Leaving Ben Nevis behind, and taking on Scafell Pike – the highest summit in England.
Leaving Ben Nevis
As we settled into our cramped spaces, a late night the evening before, a full day kicking our heels and then walking Ben Nevis left me feeling pretty wiped out. I found the best position I could, and tried to get some sleep. The roads away from Ben Nevis were winding, and Tim (our driver) was driving purposefully, so sleep didn’t come easily, getting jolted time and time again. Once we hit the major roads, I managed some fitful rest until we left these and found the smaller roads leading to Scafell Pike.
We all gradually came round, and peered into the darkness as we motored through deserted and increasingly narrow and winding country lanes. In time, we found Wasdale Head, parked up, made use of the (very basic) facilities, donned our head-torches and at 03:30 set off into the inky night. As we walked, we saw dozens and dozens of head-torches winding their way down the mountain. In reasonably short order, the light started to filter into the day, meaning we could walk without our head-torches, making life significantly easier. We’d planned the timing to minimise night walking to every extent possible, and this was a master-stroke with hindsight.
As we walked, the vestiges of the night faded away, and the dawn started to gradually appear, revealing a growing view behind us as we gained height. Knowing that weren’t even half-way through the challenge, these views lifted flagging hearts.
Summiting Scafell Pike
The early part of the walk was straight-forward enough once the legs and mind woke up! The path followed a stream, before breaking left and becoming a series of large stone steps, each of which was a decent step up. As we strode on, differences again emerged in our abilities to ascend, and one of our group started struggling. We did what you do in a team, which is to rally round, share provisions, and pull-together. With some electrolytes inside him, we steadily worked our way onwards and upwards.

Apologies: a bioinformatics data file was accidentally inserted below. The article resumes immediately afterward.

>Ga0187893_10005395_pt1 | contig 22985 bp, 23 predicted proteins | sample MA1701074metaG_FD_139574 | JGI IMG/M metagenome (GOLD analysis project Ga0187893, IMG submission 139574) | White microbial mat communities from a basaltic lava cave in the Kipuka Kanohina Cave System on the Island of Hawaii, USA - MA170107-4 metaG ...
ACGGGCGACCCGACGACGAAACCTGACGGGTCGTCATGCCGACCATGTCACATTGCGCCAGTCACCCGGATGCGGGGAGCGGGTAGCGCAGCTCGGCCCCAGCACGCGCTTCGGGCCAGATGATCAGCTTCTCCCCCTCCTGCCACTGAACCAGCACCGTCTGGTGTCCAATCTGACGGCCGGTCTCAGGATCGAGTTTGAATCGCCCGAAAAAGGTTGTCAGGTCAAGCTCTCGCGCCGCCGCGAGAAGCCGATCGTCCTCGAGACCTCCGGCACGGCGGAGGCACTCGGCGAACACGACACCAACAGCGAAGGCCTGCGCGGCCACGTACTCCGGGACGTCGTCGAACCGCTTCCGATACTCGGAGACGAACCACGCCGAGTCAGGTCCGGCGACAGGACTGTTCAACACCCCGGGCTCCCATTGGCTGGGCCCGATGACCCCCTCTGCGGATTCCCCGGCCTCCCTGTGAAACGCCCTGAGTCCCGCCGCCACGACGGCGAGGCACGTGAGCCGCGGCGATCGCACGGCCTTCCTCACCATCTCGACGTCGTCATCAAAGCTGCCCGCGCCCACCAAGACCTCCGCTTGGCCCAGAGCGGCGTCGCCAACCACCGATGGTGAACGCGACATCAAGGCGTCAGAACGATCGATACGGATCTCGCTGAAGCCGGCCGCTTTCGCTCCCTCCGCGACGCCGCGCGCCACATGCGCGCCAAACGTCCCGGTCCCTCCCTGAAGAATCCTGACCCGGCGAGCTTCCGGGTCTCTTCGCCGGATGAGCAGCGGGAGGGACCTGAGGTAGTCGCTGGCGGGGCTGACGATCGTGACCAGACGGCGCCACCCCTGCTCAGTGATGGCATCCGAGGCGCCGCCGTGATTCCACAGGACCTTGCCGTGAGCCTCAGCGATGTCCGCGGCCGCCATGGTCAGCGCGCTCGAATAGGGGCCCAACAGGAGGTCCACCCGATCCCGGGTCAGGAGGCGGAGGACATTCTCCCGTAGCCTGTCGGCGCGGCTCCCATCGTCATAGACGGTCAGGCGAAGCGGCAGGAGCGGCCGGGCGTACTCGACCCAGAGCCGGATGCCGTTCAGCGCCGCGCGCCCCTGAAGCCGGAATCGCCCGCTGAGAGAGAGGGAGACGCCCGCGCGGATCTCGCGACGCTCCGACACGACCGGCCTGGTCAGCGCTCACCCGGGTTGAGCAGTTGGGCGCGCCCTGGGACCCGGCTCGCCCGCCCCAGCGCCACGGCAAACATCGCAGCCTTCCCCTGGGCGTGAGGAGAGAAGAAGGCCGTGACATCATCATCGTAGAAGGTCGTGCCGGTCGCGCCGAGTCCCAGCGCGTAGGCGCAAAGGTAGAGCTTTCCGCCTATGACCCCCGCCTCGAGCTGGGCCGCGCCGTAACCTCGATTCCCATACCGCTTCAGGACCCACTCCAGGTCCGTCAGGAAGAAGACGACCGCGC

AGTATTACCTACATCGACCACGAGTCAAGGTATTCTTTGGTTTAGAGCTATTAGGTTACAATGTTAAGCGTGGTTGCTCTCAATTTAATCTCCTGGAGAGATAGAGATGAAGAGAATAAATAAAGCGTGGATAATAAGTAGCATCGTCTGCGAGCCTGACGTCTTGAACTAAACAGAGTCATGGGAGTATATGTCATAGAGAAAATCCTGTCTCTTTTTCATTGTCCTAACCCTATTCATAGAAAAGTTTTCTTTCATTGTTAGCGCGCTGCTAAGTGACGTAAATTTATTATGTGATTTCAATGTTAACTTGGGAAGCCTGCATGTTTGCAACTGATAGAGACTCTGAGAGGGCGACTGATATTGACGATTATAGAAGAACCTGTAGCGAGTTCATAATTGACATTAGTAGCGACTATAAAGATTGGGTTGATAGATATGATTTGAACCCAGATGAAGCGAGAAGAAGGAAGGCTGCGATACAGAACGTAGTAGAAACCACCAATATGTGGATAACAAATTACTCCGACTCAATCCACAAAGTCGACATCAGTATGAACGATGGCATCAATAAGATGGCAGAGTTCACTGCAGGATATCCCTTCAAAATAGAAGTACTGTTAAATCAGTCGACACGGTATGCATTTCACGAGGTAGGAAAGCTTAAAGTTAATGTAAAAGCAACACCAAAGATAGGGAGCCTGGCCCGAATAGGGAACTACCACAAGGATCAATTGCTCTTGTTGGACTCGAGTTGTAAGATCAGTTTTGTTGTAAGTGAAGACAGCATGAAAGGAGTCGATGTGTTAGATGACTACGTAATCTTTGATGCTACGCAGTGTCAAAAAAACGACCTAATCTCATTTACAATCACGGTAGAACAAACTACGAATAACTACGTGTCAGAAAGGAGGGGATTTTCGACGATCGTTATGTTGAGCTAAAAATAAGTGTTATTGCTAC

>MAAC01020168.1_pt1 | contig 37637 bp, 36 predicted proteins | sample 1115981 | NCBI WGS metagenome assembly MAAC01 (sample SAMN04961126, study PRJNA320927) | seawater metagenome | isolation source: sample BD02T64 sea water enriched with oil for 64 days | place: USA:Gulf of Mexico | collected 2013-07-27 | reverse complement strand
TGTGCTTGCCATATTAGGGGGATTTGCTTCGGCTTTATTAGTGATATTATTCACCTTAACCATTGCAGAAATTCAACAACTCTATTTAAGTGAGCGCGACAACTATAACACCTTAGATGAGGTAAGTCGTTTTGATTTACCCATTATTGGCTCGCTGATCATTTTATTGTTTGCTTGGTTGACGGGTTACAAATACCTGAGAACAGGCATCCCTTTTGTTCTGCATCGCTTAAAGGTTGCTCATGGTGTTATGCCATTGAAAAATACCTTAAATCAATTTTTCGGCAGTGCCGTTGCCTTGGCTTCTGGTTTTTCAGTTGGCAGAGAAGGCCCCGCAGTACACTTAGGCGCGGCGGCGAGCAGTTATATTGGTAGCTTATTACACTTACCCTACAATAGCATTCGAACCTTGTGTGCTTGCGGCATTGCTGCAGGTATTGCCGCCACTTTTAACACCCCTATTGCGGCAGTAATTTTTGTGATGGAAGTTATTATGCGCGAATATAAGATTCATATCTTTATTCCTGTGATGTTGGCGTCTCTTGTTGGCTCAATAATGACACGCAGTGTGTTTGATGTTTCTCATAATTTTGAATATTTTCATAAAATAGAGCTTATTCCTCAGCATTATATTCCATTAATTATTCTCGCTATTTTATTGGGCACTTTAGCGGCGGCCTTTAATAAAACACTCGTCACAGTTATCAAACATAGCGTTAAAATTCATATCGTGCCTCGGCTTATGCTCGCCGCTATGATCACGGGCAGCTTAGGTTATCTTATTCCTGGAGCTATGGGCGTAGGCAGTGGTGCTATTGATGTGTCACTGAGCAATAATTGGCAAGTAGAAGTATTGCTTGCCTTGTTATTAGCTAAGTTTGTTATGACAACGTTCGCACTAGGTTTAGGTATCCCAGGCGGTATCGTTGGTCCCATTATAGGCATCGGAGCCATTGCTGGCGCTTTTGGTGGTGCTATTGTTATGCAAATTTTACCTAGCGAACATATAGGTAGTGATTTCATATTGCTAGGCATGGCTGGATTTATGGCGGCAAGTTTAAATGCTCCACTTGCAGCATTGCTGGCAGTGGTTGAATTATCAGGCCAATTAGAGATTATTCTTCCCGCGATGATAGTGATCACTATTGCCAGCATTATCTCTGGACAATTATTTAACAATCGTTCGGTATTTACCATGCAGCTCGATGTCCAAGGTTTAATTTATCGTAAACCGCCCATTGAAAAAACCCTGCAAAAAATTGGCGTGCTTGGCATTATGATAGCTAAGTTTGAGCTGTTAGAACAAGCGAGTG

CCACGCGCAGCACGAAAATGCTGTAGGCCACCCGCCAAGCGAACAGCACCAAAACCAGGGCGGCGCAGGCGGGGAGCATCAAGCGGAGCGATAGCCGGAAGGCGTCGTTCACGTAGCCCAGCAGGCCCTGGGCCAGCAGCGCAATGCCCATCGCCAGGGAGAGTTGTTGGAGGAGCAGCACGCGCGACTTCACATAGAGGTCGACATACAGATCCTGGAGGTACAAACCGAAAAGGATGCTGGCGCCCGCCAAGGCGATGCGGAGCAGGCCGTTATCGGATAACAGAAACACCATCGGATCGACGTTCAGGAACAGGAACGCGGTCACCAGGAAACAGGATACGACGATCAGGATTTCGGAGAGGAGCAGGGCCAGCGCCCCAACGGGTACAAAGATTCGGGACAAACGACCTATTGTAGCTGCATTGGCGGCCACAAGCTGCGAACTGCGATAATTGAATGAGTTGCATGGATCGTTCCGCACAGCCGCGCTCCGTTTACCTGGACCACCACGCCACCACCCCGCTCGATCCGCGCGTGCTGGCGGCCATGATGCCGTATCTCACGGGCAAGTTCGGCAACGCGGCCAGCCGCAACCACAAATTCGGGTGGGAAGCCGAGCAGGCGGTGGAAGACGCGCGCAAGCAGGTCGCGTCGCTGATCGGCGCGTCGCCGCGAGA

We were faced with 2 options on the ascent – and we chose to take the left route, which was steady and not too demanding until the later sections. As we approached the summit, the track became less distinct and rutted, and the rock was shattered and sharp. Missing a footing and taking a tumble would most likely result in deep gashes, so keeping focus was imperative.
We made our way to the trig point on the summit, and the scene that we saw was simply spectacular. While we had been walking in the early morning light, the sun had not fully risen, but we now saw it emerging from the mountains beyond. It was truly captivating, and with most of the other walkers having already descended, we were the only five on the highest point in England! There were more peaks than could be counted, each one having a distinct and muscular profile.
Descending was done at a healthy gallop which suited some (not me) more than others. Back at the car park we rapidly changed, made use of the Trainspotting-esque portaloos, and at 07:30 installed ourselves in the XC90 for the drive to Snowdon.
Scafell Pike took us a little under 4 hours. We were now on our way to Mount Snowdon – the final summit to tackle.